Well, these days the pendulum has swung around more to the dysfunctional-family template for TV comedy, which is more my speed. And one of my favorite TV families, the gang from IT’S ALWAYS SUNNY IN PHILADELPHIA, has encountered you several times on the show. Your running-gag appearances, where you play on your status as “that guy who was in that thing,” and insist that you’re somebody else like Donovan McNabb, have been a lot of fun.
Those were just so much fun to do…especially the first time I appeared on the show. That was the single most fun I’ve had doing television. It’s a hilarious show, and you wouldn’t believe how many people know me just for that!
Of course, Mr. Shakespeare figured out a long time ago how to mine comic gold from family dysfunction. And you’ve been a Shakespearean veteran for a long time yourself.
I didn’t set out for it be this way, but I’ve done more Shakespeare than anything else…in fact, I was the last Romeo on Broadway before Orlando Bloom! It was 26, 27 years ago, as part of a multi-ethnic company directed by Estelle Parsons, where we did Romeo and Juliet, As You Like It and Macbeth in repertory.
And of course last season you worked with Michael Sexton and with Jacob Fishel at Two River Theater, where you played Pistol in HENRY V…
And the Archbishop of Canterbury! This will actually be the third time that I’ve worked with Michael Sexton — he invited me to read some scenes from Henry IV, part 1 at the Sylvia and Danny Kaye Playhouse in New York, six or seven months ago, with Brian Cox as Falstaff. I had to do it; it was a great pleasure to work with Brian Cox.
You’ve definitely gotten to work with a panorama of pros in your day…everyone from Al Pacino to Andy Griffith.
And Ron Howard! He directed me in The Paper.
So there’s your Andy Griffith connection right there. Now in this production, you’re playing Jaques, who doesn’t have a great deal of stage time, but who tends to make a splash with the audience whenever he’s around…he has command of the stage.
He insists on command of the stage! It’s a role that I always wanted to play…everything is on his terms…he’s antisocial, but he’s a lover of people in his particular way…he likes to use them, and move on. He’s a guy with a checkered past, too…he’s been a libertine, and he does not deny it.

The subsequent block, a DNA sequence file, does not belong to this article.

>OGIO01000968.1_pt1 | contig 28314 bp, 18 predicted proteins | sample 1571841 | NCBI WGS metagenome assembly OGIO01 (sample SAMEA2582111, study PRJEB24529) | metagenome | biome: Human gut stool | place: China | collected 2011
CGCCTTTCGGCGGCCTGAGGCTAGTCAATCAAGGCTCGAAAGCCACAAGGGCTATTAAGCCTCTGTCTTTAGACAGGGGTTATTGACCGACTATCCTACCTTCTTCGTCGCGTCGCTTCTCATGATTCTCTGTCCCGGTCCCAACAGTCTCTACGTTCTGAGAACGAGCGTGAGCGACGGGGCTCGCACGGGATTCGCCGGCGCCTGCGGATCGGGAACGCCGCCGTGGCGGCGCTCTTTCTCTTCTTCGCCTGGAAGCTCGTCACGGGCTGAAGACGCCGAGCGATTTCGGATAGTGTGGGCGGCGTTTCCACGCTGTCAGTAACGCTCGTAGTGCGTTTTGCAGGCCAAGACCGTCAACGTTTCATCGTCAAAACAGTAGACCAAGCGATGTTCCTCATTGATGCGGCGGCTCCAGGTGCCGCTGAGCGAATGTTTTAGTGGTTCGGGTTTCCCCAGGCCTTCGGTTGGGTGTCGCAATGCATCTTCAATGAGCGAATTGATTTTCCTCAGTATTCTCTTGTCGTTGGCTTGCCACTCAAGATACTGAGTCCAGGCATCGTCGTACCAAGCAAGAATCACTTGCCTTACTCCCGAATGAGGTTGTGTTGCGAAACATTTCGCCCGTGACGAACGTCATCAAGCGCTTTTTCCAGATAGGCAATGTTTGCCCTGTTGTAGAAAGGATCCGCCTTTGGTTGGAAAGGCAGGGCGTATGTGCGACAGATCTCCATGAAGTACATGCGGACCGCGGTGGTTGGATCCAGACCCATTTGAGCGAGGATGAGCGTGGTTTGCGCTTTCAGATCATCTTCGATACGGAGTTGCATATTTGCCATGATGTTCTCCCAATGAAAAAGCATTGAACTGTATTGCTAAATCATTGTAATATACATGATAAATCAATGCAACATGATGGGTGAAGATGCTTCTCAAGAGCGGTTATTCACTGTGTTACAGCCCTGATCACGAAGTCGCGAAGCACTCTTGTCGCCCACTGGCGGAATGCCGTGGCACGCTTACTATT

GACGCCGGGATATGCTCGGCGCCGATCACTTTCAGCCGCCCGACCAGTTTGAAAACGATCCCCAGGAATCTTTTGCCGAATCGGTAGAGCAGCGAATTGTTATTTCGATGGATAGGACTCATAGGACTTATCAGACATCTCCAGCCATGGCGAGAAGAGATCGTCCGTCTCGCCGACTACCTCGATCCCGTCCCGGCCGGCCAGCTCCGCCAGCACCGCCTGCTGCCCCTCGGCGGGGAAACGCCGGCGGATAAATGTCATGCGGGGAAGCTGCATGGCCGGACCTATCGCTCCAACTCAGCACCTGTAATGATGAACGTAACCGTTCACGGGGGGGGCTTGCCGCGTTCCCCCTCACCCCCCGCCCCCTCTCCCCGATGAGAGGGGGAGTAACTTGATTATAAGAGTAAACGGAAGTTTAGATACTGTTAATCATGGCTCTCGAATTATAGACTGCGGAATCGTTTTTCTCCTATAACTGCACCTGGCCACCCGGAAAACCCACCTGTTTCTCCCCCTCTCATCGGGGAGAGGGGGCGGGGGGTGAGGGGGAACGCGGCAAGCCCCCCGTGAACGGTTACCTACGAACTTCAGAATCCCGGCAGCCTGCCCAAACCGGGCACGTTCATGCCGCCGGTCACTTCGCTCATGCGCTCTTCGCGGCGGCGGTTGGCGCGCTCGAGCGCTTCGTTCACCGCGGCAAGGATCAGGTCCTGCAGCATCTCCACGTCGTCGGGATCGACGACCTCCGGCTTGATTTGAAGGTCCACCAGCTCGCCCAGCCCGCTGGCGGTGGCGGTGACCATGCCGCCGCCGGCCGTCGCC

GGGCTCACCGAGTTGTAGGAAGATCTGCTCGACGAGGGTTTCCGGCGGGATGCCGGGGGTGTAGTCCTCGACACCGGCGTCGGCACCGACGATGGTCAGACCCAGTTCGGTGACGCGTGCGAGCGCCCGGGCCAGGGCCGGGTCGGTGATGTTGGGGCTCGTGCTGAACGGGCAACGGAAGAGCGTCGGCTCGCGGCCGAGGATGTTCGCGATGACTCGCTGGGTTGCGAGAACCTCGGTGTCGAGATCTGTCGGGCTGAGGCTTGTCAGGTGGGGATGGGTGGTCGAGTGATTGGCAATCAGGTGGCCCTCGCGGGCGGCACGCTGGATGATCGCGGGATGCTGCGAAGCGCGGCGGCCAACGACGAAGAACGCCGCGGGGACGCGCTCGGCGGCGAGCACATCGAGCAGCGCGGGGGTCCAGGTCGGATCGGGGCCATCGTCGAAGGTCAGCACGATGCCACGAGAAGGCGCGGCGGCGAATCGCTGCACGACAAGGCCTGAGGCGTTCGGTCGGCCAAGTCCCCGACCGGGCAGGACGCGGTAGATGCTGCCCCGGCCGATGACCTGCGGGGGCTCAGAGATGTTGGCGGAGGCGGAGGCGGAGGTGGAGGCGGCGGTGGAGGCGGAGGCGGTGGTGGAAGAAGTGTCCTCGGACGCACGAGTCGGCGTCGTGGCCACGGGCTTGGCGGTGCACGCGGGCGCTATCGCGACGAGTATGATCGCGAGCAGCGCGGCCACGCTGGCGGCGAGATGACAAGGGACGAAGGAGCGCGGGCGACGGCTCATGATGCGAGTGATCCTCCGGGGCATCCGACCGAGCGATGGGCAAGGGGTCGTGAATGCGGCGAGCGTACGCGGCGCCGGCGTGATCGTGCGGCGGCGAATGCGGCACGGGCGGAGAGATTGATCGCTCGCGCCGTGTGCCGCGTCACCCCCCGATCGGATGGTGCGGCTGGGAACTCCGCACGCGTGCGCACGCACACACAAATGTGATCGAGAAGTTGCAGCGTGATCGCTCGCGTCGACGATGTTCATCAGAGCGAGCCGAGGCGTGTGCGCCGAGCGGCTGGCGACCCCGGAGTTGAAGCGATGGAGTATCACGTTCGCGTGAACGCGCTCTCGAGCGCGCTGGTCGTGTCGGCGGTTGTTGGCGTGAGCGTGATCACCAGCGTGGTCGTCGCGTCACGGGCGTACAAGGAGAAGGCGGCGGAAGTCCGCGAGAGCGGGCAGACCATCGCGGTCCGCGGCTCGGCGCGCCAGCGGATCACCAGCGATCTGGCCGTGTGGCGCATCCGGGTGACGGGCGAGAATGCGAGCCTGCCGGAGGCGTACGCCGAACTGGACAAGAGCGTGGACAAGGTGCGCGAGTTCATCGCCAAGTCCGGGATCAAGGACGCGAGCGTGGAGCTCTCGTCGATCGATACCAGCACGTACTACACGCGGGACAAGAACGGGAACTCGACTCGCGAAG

He can be so sour…but I think he’s very likable and funny, and audiences really like him, even though he doesn’t follow the patterns of social behavior. He don’t dance if he don’t have to dance!
Actually, I understand that you and everyone else in the cast have a touch of the song-and-dance-man in them for this production. It brings to mind the first play that you did at Two River, OPUS, where you had to get into the head of a classical musician in a chamber quartet.
True, there is some choreography involved in this production! And they’ve got us singing and playing instruments…I have a solo verse in one of the songs, and a I play a little guitar and a little viola. I played viola as a kid growing up, but I’m more of a guitarist. And in Opus, I was actually the cellist in the quartet.
So when you make these frequent forays to Red Bank, do you stay locally, or do you grab the train back to the city every night?
No, I’m staying right here, in good old Shrewsbury Manor! I enjoy it here. And I’m ready for this show; I’m really looking forward to it.
Take it here for tickets ($20 – $65 for adults; $25 ages 18 and younger) for AS YOU LIKE IT, which opens on Friday, January 31 and continues its limited engagement through February 16. And check the Two River website for info on additional special events, including a post-show presentation on February 9 by Fordham University professor Mary Bly (alias bestselling romance novelist Eloisa James).